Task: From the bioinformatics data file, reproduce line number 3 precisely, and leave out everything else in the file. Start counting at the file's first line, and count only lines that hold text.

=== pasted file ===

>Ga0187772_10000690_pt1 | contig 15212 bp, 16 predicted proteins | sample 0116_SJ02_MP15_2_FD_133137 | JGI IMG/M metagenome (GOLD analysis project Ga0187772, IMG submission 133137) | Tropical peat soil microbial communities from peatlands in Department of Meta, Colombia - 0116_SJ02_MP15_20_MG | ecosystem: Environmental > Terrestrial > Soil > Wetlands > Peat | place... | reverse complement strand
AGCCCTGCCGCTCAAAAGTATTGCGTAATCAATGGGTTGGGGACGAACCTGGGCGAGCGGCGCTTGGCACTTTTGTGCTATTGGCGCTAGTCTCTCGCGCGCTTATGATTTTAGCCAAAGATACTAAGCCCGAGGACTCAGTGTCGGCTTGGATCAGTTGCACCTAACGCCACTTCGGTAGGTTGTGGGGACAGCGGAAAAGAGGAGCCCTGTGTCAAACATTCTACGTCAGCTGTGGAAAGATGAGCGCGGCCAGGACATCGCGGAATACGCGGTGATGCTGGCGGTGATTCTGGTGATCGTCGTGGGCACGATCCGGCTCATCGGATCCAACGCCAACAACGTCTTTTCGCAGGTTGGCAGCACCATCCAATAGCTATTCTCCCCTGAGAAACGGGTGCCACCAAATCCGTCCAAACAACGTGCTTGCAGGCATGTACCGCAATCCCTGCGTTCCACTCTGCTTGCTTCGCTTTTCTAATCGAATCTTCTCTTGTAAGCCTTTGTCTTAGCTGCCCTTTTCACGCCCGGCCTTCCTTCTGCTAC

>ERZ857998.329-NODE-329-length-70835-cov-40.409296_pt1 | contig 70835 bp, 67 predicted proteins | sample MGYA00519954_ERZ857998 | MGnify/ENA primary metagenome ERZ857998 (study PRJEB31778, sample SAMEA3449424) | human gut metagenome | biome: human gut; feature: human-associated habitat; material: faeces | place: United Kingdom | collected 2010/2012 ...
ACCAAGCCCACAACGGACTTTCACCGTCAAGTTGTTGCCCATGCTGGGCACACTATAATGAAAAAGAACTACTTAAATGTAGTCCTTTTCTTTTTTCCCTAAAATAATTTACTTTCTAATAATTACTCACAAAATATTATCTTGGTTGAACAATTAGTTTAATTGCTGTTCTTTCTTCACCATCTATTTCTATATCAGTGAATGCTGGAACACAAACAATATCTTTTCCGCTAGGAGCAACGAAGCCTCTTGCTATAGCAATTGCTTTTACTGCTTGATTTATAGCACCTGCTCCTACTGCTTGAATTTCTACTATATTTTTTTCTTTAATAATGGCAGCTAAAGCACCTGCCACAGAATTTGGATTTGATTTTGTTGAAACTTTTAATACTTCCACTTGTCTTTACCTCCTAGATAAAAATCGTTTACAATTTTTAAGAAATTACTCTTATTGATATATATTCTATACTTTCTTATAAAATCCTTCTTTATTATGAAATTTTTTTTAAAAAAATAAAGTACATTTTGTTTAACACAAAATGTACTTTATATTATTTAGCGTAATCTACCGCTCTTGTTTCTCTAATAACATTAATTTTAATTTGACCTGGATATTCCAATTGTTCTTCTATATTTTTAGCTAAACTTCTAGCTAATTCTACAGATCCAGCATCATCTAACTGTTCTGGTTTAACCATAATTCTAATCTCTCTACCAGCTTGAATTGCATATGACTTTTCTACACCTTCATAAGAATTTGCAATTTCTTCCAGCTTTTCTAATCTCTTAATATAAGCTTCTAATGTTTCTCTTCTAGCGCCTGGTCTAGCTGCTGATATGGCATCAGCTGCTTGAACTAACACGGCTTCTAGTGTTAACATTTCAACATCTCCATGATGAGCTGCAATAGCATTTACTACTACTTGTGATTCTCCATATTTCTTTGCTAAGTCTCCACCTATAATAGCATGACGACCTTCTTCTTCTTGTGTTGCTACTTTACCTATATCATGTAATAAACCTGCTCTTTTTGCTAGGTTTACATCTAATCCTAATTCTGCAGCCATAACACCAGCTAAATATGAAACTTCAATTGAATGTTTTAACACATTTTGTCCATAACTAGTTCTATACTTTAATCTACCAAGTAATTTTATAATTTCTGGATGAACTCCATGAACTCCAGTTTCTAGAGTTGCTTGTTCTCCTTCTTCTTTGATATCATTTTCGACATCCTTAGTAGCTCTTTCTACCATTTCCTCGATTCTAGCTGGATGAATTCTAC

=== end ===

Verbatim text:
>ERZ857998.329-NODE-329-length-70835-cov-40.409296_pt1 | contig 70835 bp, 67 predicted proteins | sample MGYA00519954_ERZ857998 | MGnify/ENA primary metagenome ERZ857998 (study PRJEB31778, sample SAMEA3449424) | human gut metagenome | biome: human gut; feature: human-associated habitat; material: faeces | place: United Kingdom | collected 2010/2012 ...